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Traditional Chinese Woodworking #5: Liu Shifu's Toolbox

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Blog entry by chscholz posted 02-19-2010 07:16 AM 5034 reads 0 times favorited 3 comments Add to Favorites Watch
« Part 4: Chinese Hammers: the Common Unknown Tool Part 5 of Traditional Chinese Woodworking series Part 6: Sharpening »

Chinese Toolboxes
Say you are a Chinese woodworker and, during your seven years of apprenticeship you have made a full set of tools. Because much of your work will be on site, you will have to find yourself a toolbox to carry your tools around.

Introduction to Chinese Toolboxes
On first sight toolboxes are simply boxes to hold and transport tools. Upon further inspection one quickly realizes that toolboxes are fairly complicated tools that must meet many often conflicting requirements. On one hand tooboxes must store and protect tools while they are not in use on the other hand, the tools must be easily accessible in the toolbox such that the work of the woodworker is not slowed down.

Much of the work of a Chinese woodworker was done on site. Cabinet makers (including their apprentice) were hired for a few weeks or months, ate and literally lived in the home of the contractor while working on the furniture. For that reason Chinese woodworkers had to carry their tools to the respective job site. In other words the Chinese toolbox had to be light and small enough to be transported to the jobsite as well as containing a complete set of tools.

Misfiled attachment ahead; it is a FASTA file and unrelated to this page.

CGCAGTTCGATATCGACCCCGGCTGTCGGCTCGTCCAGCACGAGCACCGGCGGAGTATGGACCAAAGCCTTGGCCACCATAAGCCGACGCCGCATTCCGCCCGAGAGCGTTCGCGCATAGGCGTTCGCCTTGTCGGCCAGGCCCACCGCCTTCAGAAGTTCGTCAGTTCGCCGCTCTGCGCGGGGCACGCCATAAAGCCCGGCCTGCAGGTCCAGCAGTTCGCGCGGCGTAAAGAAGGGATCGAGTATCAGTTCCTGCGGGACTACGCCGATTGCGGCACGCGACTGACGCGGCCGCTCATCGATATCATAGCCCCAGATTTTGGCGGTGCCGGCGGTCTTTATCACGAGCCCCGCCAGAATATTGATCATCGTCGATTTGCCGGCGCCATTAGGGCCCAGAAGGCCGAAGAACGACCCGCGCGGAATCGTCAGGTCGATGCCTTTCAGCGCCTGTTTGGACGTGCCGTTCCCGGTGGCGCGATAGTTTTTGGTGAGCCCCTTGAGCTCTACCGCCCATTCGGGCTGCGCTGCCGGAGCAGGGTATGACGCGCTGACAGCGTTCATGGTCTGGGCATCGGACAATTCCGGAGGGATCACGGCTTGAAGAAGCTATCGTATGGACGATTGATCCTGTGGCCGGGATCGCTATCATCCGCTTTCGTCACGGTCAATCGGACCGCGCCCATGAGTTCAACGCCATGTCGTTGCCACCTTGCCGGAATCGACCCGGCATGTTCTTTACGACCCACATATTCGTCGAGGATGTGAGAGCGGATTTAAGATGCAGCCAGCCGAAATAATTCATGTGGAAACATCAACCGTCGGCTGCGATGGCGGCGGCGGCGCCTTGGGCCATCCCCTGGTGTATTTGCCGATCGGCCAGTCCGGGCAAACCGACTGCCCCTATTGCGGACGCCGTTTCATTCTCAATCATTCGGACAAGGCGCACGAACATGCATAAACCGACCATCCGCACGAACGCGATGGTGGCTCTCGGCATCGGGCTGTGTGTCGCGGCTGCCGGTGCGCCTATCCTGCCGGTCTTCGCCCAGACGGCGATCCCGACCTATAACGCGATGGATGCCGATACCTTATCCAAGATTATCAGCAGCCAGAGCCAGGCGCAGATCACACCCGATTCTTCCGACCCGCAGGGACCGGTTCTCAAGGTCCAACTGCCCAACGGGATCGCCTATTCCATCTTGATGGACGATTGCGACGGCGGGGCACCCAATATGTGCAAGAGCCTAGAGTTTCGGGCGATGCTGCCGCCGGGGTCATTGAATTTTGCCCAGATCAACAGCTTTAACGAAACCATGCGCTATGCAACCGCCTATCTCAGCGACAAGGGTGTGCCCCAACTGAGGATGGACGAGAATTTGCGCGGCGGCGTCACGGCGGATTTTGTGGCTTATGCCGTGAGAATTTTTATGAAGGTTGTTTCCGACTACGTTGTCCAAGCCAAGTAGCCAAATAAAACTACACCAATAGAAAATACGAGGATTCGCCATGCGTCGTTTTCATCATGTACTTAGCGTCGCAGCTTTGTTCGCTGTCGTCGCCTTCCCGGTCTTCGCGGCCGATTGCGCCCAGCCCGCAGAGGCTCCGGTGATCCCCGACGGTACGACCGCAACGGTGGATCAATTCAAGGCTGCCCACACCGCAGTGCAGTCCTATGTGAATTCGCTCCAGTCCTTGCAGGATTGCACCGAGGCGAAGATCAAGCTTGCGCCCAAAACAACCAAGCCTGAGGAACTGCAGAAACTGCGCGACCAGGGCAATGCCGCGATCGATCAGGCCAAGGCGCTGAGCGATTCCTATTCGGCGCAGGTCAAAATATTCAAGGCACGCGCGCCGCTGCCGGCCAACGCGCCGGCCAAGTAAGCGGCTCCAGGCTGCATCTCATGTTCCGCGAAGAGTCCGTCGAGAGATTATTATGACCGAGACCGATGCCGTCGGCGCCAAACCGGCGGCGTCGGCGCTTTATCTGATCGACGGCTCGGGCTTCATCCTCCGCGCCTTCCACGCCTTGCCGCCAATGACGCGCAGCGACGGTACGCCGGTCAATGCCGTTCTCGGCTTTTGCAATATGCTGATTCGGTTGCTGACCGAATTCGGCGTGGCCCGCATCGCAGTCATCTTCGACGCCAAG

History of Chinese Toolboxes
Chinese toolboxes have been around since professional woodworkers have been around. Obviously there is a need to carry an extended set of tools from one jobsite to another. In contrast to Western woodworkers where toolboxes at times became a purpose in itself, Chinese toolboxes never seem to have been elevated to that level.

Types of Chinese Toolboxes
Old prints of Chinese cabinetmakers at work often show tools that peek out of a woven bamboo basket.